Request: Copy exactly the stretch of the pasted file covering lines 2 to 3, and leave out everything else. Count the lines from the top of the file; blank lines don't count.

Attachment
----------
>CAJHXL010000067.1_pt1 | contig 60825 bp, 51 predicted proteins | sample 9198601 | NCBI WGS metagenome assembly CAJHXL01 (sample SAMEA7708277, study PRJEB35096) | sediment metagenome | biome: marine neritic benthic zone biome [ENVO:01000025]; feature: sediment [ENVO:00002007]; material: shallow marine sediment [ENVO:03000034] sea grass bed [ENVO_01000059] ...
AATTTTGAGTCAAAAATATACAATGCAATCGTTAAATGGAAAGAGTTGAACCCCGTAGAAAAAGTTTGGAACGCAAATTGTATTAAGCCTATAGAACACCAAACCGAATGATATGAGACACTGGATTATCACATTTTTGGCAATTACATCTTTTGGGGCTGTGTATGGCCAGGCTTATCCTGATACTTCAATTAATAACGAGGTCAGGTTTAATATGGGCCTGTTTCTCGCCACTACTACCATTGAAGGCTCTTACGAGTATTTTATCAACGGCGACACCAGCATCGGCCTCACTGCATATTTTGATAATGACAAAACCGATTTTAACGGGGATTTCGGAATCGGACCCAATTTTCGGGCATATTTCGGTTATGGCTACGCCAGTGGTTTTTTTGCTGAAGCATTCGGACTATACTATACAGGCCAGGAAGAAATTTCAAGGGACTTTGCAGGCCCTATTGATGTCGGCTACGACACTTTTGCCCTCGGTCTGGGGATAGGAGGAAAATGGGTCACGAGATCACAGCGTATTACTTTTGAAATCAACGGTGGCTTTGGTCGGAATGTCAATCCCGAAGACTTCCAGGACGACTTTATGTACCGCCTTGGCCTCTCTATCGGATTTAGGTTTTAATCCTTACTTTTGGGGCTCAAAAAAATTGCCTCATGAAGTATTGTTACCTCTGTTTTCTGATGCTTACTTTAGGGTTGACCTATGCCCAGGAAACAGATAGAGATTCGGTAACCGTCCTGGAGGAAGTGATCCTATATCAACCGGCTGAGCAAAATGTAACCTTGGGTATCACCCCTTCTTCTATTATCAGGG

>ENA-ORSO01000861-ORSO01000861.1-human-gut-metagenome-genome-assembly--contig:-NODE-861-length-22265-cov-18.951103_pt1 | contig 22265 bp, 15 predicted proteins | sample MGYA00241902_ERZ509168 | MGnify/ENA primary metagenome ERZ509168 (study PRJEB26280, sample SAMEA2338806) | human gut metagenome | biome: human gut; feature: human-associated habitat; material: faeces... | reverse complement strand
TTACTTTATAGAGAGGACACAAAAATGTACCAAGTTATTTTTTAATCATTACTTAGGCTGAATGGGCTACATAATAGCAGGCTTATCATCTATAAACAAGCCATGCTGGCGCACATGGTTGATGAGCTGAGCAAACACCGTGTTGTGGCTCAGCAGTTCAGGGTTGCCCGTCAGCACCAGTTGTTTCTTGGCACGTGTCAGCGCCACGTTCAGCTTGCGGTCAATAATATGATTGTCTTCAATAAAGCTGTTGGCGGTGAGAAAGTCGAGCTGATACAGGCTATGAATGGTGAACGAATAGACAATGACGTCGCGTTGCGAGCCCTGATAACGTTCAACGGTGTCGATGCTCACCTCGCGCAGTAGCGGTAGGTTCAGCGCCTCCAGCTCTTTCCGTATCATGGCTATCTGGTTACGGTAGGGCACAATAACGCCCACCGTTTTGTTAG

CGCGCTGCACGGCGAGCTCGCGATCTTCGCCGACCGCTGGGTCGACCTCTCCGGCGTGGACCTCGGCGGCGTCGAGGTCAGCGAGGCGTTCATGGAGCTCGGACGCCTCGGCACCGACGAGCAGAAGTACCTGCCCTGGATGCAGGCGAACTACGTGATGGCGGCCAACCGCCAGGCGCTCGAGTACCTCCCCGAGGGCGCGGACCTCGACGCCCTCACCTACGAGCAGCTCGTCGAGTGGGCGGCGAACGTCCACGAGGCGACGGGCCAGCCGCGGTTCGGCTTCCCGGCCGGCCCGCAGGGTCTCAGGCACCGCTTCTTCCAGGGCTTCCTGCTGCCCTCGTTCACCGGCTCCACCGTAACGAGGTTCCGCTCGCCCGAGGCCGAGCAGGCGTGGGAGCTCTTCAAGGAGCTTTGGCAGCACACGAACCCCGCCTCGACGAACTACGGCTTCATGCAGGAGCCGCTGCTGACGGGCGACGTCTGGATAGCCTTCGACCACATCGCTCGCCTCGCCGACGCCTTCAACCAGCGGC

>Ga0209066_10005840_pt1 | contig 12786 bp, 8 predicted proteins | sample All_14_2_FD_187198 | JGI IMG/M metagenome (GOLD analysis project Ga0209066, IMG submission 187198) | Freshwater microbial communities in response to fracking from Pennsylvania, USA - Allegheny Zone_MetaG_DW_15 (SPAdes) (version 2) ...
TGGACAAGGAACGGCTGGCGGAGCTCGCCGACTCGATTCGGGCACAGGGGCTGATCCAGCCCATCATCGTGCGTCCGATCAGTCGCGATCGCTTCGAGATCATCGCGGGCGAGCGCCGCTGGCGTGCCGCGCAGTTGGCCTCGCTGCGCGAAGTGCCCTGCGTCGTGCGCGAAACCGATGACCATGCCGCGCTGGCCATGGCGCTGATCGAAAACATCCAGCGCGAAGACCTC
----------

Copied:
AATTTTGAGTCAAAAATATACAATGCAATCGTTAAATGGAAAGAGTTGAACCCCGTAGAAAAAGTTTGGAACGCAAATTGTATTAAGCCTATAGAACACCAAACCGAATGATATGAGACACTGGATTATCACATTTTTGGCAATTACATCTTTTGGGGCTGTGTATGGCCAGGCTTATCCTGATACTTCAATTAATAACGAGGTCAGGTTTAATATGGGCCTGTTTCTCGCCACTACTACCATTGAAGGCTCTTACGAGTATTTTATCAACGGCGACACCAGCATCGGCCTCACTGCATATTTTGATAATGACAAAACCGATTTTAACGGGGATTTCGGAATCGGACCCAATTTTCGGGCATATTTCGGTTATGGCTACGCCAGTGGTTTTTTTGCTGAAGCATTCGGACTATACTATACAGGCCAGGAAGAAATTTCAAGGGACTTTGCAGGCCCTATTGATGTCGGCTACGACACTTTTGCCCTCGGTCTGGGGATAGGAGGAAAATGGGTCACGAGATCACAGCGTATTACTTTTGAAATCAACGGTGGCTTTGGTCGGAATGTCAATCCCGAAGACTTCCAGGACGACTTTATGTACCGCCTTGGCCTCTCTATCGGATTTAGGTTTTAATCCTTACTTTTGGGGCTCAAAAAAATTGCCTCATGAAGTATTGTTACCTCTGTTTTCTGATGCTTACTTTAGGGTTGACCTATGCCCAGGAAACAGATAGAGATTCGGTAACCGTCCTGGAGGAAGTGATCCTATATCAACCGGCTGAGCAAAATGTAACCTTGGGTATCACCCCTTCTTCTATTATCAGGG

>ENA-ORSO01000861-ORSO01000861.1-human-gut-metagenome-genome-assembly--contig:-NODE-861-length-22265-cov-18.951103_pt1 | contig 22265 bp, 15 predicted proteins | sample MGYA00241902_ERZ509168 | MGnify/ENA primary metagenome ERZ509168 (study PRJEB26280, sample SAMEA2338806) | human gut metagenome | biome: human gut; feature: human-associated habitat; material: faeces... | reverse complement strand